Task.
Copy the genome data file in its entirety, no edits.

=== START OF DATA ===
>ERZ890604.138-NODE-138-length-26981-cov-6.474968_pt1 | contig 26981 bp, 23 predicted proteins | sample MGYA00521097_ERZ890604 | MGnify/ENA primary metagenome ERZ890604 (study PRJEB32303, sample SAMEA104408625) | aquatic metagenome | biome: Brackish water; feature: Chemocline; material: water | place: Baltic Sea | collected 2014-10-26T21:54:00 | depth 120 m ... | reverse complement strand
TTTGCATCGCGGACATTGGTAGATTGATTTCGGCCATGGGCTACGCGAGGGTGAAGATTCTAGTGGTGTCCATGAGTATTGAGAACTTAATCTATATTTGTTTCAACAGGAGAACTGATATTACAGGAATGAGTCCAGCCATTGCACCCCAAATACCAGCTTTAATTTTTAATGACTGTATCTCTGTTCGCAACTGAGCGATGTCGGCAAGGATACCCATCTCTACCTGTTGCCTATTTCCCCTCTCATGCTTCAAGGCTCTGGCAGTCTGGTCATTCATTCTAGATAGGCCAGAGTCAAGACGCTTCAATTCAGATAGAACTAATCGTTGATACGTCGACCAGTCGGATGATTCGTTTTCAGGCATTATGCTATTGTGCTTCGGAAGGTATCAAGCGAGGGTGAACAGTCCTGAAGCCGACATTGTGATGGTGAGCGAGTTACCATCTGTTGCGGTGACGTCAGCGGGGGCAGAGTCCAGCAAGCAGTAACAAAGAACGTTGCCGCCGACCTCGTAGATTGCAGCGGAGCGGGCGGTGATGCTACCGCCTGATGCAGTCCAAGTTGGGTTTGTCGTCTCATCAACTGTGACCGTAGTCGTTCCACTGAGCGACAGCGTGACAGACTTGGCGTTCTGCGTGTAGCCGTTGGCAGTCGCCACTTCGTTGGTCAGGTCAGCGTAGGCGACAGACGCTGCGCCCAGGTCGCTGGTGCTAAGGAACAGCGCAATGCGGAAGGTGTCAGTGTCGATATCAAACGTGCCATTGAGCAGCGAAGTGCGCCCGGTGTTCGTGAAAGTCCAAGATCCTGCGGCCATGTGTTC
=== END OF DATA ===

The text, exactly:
>ERZ890604.138-NODE-138-length-26981-cov-6.474968_pt1 | contig 26981 bp, 23 predicted proteins | sample MGYA00521097_ERZ890604 | MGnify/ENA primary metagenome ERZ890604 (study PRJEB32303, sample SAMEA104408625) | aquatic metagenome | biome: Brackish water; feature: Chemocline; material: water | place: Baltic Sea | collected 2014-10-26T21:54:00 | depth 120 m ... | reverse complement strand
TTTGCATCGCGGACATTGGTAGATTGATTTCGGCCATGGGCTACGCGAGGGTGAAGATTCTAGTGGTGTCCATGAGTATTGAGAACTTAATCTATATTTGTTTCAACAGGAGAACTGATATTACAGGAATGAGTCCAGCCATTGCACCCCAAATACCAGCTTTAATTTTTAATGACTGTATCTCTGTTCGCAACTGAGCGATGTCGGCAAGGATACCCATCTCTACCTGTTGCCTATTTCCCCTCTCATGCTTCAAGGCTCTGGCAGTCTGGTCATTCATTCTAGATAGGCCAGAGTCAAGACGCTTCAATTCAGATAGAACTAATCGTTGATACGTCGACCAGTCGGATGATTCGTTTTCAGGCATTATGCTATTGTGCTTCGGAAGGTATCAAGCGAGGGTGAACAGTCCTGAAGCCGACATTGTGATGGTGAGCGAGTTACCATCTGTTGCGGTGACGTCAGCGGGGGCAGAGTCCAGCAAGCAGTAACAAAGAACGTTGCCGCCGACCTCGTAGATTGCAGCGGAGCGGGCGGTGATGCTACCGCCTGATGCAGTCCAAGTTGGGTTTGTCGTCTCATCAACTGTGACCGTAGTCGTTCCACTGAGCGACAGCGTGACAGACTTGGCGTTCTGCGTGTAGCCGTTGGCAGTCGCCACTTCGTTGGTCAGGTCAGCGTAGGCGACAGACGCTGCGCCCAGGTCGCTGGTGCTAAGGAACAGCGCAATGCGGAAGGTGTCAGTGTCGATATCAAACGTGCCATTGAGCAGCGAAGTGCGCCCGGTGTTCGTGAAAGTCCAAGATCCTGCGGCCATGTGTTC